You are a complete idiot. You are seriously suggesting that in reality this train is running on diesel, rather than hydrogen??!!

    Do you have any PROOF it is NOT running on hydrogen? Of course not. You seriously believe that a multinational like Alsthom and the German government and the EU are playing a game to fool the rest of the world?

    People like you can’t be helped. You are below the level of a toddler, who wants to keep believing in Santaclaus, but the toddler at least has his age as an excuse. That certainly doesn’t apply to you, complete senile loon.

    The Dutch have borrowed one hydrogen-train from their German neighbors to test it:

    The Austrians are embarking too on the hydrogen gravy train:

    “ÖBB Hydrogen Train in Austria – Coradia iLint Test at Schneebergbahn”

    But for makati it is one giant hydrogen conspiracy, a hydrogen Potemkin village and all videos are computer generated.

    People like him can’be helped.

    “Hydrogen is a NET LOSS in energy and comes from FFs one way or another.”

    So far hydrogen comes (in massive quantities) from fossil fuel, indeed. But it is also possible to generate hydrogen from renewable electricity, like in this Dutch 1 MW project, powered by 3600 solar panels:

    But that’s all too difficult to understand for folks and energy illiterates like makati and DT from Declinistan.

    Warning: the video is doctored, computer generated graphics.ROFL

  37. peakyeast on Thu, 18th Feb 2021 7:32 am 

    As everybody else OPEC are outfucking their own resources and are stupid enough to think that investment in other countries that also depend on dwindling resources will help them.

    5 mio in 1970 … 35 mio today. or 7 fold increase of population which translates to 1/7 of the oil revenue per capita.

  38. BoChen on Wed, 3rd Mar 2021 12:06 pm 

    The outlook is not too good for China, because America knows its hegemony is now on the line, so it will suffer the sacrifices needed to do whatever it takes. A total chip ban and semiconductor supply chain embargo will paralyse China tech industry long enough for America to achieve AI dominance first, and since fusion and fast breeders are still 3 decades away from scaling up (at best) it wont be enough to meet the global energy shortfalls from peak oil production… the world is now an ever more crowded shrinking zero sum… and its winner takes all… with China out of the way America can proceed to continue to constrict and cannalbalize the rest of the world for a few decades longer to keep its superstructure sustained and propped up….

    Petrodollar is really just US military might holding the worlds oil hostage and forcing everyone to pay US the hegemony tax (petrodollar/US dollar as global reserve currency lets Feds print while exporting the inflation to rest of the world and taxing diluting the worlds savings)… history repeats itself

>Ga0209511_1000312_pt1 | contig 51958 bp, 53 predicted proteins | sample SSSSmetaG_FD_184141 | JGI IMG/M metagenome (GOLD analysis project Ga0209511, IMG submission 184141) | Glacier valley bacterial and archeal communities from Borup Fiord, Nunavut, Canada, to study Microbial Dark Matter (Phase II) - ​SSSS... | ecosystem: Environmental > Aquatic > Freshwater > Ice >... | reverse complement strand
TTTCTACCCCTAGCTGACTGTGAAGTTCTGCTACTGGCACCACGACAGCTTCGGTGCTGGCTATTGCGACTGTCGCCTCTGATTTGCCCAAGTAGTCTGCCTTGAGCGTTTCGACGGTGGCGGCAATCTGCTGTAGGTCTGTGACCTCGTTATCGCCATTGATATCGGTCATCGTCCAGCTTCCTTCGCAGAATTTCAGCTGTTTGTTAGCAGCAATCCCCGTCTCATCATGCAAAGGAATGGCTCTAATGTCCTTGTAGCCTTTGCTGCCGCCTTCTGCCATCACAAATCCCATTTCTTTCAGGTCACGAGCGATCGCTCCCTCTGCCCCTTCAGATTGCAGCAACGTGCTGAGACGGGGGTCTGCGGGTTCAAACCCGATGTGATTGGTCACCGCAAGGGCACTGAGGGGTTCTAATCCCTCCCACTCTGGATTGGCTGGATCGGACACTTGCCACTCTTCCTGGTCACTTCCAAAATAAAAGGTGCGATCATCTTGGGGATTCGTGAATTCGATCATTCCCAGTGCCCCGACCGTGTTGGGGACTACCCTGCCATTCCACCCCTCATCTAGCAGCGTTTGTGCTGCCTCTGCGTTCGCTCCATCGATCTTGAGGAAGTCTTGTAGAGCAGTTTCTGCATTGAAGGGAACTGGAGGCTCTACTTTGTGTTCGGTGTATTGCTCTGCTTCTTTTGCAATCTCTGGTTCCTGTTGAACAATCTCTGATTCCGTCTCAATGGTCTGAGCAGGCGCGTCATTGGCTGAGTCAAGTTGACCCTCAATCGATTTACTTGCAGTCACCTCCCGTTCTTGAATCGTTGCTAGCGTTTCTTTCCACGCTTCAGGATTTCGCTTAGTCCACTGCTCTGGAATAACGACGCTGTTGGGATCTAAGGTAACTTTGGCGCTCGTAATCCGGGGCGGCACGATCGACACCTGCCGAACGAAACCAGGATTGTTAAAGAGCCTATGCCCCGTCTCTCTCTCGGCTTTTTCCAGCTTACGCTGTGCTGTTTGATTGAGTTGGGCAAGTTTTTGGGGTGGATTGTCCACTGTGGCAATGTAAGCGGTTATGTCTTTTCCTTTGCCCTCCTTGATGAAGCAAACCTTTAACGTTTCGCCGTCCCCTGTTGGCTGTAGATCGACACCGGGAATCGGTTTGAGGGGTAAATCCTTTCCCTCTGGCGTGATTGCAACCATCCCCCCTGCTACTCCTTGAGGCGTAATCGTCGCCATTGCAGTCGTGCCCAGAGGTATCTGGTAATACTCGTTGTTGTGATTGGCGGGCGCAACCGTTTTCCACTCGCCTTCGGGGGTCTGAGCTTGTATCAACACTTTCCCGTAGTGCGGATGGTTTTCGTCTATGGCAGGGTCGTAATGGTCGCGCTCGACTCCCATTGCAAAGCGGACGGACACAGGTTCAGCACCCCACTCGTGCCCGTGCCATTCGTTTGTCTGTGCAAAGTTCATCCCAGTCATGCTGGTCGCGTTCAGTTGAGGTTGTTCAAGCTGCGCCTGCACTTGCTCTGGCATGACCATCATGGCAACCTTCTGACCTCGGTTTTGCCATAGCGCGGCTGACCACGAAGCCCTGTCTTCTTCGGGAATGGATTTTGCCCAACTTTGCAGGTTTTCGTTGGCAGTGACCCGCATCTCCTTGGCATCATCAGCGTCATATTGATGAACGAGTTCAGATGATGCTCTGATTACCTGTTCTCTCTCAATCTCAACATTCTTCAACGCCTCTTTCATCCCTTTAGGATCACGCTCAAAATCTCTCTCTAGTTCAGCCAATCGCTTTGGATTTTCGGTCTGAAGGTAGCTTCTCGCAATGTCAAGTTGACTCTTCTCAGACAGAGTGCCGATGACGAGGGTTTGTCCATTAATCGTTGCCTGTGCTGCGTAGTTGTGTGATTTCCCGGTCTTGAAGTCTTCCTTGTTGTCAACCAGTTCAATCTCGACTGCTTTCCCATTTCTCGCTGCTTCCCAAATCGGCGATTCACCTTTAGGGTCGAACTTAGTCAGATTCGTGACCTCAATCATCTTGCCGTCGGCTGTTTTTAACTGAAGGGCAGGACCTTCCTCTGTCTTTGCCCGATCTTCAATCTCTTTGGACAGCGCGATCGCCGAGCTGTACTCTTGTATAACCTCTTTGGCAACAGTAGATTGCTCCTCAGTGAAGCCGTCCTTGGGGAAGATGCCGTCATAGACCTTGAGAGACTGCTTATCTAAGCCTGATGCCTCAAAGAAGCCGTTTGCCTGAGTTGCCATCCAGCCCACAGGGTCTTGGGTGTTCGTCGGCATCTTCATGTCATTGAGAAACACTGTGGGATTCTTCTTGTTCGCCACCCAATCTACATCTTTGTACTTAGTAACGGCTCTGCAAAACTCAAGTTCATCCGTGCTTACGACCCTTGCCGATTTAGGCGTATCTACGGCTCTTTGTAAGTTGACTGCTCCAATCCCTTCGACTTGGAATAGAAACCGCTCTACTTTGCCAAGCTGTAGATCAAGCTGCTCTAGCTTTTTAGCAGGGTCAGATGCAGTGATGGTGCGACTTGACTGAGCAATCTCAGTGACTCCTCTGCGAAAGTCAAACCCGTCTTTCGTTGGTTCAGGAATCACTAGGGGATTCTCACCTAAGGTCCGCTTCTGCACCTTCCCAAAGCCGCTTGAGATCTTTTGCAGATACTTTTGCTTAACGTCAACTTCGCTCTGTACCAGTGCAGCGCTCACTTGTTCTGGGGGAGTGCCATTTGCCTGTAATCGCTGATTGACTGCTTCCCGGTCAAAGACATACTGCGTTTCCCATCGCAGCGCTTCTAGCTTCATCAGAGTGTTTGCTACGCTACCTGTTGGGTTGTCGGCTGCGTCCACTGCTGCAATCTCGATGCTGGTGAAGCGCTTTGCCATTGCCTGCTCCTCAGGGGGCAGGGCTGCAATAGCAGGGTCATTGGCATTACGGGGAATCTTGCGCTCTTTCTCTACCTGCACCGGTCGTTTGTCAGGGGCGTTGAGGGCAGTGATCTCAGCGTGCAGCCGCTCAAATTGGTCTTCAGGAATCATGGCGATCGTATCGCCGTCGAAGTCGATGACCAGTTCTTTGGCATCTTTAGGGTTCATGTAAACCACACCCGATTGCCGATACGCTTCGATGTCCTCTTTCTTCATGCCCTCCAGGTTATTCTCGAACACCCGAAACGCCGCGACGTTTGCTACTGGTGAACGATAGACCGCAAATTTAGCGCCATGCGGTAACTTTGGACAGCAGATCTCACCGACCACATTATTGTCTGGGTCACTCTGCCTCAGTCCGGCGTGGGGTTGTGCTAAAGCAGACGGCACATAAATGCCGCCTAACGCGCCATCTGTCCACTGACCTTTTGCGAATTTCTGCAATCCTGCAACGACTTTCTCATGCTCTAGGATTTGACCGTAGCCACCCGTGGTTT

Now China spends 3x more money buying IC chips than imports of oil… Semiconductors are the new oil in the 4th industrial revolution. US can use strongarm sanctions backed by its military preeminence to force global compliance on a full chip embargo on China…

    This will cause global upheaval but like with Covid (covert CIA biovirus) the US strategy is one of scorched earth.. and it can make the world or its allies/vassals absorb most of the pains and costs of this strategic decoupling and the rerouting of all tech manufacturing and supply chains out of China… the end goal is to collapse the Chinese economy so that to prolong the resource decline dilemma and allow America unilateral leverage to raise its hegemony tax on the world with Chinese competition now out of the way.

    In the Automated world its not about cheap labor or low costs anymore, when AI mets Peak Oil, its about getting rid of the mass eaters and China is the greatest threat to US from a raising per capita of 1.4 billion people…

    For these reasons Im sure there will be major conflict and hot kinetic interactions between US and China soon, within five years.

    Covid, like the upcoming Chip embargo, was designed to cripple the global economy on purpose, its goal is large scale “demand destruction” to offset the global Peak Oil / resource depletion issues

    America is prepared to sacrifice not only the rest of the world but also the useless eaters at the bottom rungs of the ladder of its own sheeple

    In the AI automation age low skilled workers or cheap labor is not a boom its a resource liability for Elites of Empire

    In a fully automated society America can be ran with much less people, certainly fewer than the 100 million predicted by Deagal

  39. N word Jim on Tue, 9th Mar 2021 7:01 am 

    I have been Woke since I was 9. This is much long than all you racist Chinese mother lickers!

  40. The rats in the walls on Thu, 11th Mar 2021 6:29 am 

    That’s nothing I have been Woke since the age of seven. I consider myself a non binary fish person from the depths. The call of Cthulu awaits in Innsmouth.

  41. Benjamin Goldstein the hook nosed yid on Thu, 11th Mar 2021 6:30 am 

    You are a twat ! And you’re mother a whore!